Skip to the content

Ethics and e-gambling commerce

Bull, CM 2009, Ethics and e-gambling commerce , PhD thesis, Salford : University of Salford.

[img] PDF
Restricted to Repository staff only until 01 January 2015.

Download (2479kB) | Request a copy

    Abstract

    During the last decade, E-Gambling commerce has experienced significant economic, technological, political, social and cultural development. It is somewhat surprising given such significance, that there is still a relative scarcity of research conducted or published to date. This research seeks to make an important contribution to addressing such relative neglect by furthering our understanding of the varied complexities associated with the ethics of EGambling commerce. This in-depth study developed a range of theoretical and philosophical approaches to advance knowledge. In terms of theory, this thesis developed ideas in relation to Information Systems Ethics (ISE) and also refers to some developments within Internet and New Media Research (I/NMR) and Interactivity Theory. In terms of philosophical approaches in research this study is broadly Interpretivist and used methods such as interviews, semiotics, virtual ethnography and some secondary evidence. The use of such approaches helped to reveal a range of ethical concerns arising from the commercialisation of EGambling and more importantly the root causes of such issues and consequences. Furthermore, this study of E-Gambling commerce offered some implications for the development of certain theoretical and philosophical approaches.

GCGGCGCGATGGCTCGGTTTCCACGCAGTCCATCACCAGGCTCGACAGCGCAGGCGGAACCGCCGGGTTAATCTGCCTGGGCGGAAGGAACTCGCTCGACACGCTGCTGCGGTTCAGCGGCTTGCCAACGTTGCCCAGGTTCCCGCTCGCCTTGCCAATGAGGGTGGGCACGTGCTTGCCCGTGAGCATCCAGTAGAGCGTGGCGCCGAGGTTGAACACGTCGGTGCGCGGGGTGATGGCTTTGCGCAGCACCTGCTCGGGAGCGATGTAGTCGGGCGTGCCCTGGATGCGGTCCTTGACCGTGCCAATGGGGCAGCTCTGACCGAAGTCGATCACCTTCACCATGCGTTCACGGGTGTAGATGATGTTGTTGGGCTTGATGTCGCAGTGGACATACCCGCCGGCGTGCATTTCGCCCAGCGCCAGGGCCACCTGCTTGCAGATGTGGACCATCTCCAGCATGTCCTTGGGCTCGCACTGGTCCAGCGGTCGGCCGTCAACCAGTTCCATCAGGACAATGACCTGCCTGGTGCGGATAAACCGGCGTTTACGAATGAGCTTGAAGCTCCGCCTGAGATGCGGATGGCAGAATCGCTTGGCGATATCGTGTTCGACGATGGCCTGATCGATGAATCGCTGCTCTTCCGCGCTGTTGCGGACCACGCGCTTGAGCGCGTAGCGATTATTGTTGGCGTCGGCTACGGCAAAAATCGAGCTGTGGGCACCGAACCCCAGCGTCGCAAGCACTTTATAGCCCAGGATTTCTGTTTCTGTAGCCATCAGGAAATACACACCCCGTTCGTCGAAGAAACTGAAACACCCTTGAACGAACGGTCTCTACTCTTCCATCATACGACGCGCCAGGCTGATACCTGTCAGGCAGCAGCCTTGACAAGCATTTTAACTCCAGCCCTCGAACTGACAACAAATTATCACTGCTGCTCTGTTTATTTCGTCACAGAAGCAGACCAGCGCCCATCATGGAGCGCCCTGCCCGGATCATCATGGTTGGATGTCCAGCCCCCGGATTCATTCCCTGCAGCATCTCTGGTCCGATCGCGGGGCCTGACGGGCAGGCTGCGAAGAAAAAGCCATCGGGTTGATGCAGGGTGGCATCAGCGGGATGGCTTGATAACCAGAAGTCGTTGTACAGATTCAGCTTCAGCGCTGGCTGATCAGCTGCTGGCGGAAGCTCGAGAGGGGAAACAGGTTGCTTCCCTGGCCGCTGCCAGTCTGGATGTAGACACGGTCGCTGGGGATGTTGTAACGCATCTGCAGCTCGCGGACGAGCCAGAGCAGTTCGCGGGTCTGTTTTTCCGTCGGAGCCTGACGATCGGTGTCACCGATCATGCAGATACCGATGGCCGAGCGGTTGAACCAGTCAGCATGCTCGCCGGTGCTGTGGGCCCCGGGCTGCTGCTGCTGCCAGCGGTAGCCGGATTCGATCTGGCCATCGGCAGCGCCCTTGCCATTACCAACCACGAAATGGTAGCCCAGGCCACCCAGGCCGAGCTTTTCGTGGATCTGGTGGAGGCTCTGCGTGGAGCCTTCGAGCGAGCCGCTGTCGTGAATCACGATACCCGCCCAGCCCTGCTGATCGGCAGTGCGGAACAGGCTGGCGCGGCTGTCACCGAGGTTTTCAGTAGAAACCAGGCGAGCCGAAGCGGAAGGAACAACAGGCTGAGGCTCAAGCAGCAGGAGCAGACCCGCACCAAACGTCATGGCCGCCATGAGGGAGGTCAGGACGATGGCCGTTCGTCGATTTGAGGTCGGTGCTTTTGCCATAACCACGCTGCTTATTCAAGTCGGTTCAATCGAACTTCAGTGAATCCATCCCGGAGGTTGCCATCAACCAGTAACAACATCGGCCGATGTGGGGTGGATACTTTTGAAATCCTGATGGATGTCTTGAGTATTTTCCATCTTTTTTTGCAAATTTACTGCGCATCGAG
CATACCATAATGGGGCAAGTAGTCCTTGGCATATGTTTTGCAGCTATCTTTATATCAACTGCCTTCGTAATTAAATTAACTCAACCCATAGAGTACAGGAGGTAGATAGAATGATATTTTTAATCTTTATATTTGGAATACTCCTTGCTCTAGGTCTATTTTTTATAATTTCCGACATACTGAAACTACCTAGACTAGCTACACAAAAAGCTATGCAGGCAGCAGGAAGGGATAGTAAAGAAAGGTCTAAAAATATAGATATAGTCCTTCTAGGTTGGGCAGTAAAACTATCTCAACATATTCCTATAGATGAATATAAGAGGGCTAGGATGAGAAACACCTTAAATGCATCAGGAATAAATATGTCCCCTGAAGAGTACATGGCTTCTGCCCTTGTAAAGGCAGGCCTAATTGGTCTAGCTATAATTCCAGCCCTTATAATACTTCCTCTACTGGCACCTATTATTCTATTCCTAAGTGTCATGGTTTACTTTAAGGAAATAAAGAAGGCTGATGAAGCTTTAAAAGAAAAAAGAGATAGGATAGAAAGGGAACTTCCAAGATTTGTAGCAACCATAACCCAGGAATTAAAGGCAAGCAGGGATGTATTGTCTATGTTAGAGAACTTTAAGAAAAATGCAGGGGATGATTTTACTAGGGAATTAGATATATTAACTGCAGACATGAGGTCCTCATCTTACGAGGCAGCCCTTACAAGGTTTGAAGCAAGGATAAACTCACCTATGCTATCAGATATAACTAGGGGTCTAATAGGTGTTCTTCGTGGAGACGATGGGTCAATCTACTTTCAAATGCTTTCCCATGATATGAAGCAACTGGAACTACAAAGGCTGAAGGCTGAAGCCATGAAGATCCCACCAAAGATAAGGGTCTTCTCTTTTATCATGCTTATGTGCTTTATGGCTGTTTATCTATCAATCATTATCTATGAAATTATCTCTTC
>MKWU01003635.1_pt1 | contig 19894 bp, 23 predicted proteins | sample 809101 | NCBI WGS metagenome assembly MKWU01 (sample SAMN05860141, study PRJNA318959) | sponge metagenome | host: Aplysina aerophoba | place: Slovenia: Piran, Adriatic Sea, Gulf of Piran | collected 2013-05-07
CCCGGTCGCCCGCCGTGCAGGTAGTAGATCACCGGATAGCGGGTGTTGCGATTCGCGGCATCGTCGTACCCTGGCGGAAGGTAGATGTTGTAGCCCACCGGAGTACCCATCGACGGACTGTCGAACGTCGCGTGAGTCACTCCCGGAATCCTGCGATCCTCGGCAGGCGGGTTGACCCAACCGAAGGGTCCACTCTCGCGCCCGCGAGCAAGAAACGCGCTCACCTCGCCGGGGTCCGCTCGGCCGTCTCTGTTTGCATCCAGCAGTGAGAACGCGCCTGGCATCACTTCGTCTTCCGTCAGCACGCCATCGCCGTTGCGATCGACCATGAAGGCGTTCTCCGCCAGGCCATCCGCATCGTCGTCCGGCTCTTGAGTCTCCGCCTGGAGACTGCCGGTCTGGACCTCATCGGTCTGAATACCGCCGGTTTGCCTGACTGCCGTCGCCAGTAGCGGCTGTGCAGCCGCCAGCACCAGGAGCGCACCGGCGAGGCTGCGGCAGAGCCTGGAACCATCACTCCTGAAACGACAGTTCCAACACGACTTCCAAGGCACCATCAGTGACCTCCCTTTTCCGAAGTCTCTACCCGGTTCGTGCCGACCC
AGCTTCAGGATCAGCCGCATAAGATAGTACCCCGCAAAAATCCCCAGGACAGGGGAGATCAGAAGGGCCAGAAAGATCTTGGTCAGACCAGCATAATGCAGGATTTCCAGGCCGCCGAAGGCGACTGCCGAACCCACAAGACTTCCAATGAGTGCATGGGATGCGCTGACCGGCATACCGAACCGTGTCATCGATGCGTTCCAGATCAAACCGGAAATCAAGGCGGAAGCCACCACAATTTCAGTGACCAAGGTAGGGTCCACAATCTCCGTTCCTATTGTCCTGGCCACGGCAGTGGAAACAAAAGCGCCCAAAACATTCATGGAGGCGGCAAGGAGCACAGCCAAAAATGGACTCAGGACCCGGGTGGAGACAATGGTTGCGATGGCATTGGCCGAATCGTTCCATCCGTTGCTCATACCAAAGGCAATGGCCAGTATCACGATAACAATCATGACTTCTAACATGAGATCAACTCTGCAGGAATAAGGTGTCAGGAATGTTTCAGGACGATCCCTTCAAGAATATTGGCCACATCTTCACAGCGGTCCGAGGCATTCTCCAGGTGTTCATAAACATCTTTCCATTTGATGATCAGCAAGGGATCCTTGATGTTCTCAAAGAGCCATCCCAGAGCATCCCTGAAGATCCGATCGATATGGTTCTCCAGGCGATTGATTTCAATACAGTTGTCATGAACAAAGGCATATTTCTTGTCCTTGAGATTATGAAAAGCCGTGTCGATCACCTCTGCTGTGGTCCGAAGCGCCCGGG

Item Type: Thesis (PhD)
    Contributors: Adam, A(Supervisor)
    Additional Information:
    Schools: Colleges and Schools > College of Arts & Social Sciences > School of Humanities, Languages & Social Sciences
    Depositing User: Institutional Repository
    Date Deposited: 03 Oct 2012 14:34
    Last Modified: 19 Feb 2014 13:53
    URI: http://usir.salford.ac.uk/id/eprint/26597

    Actions (login required)

    Edit record (repository staff only)

    Downloads per month over past year

    View more statistics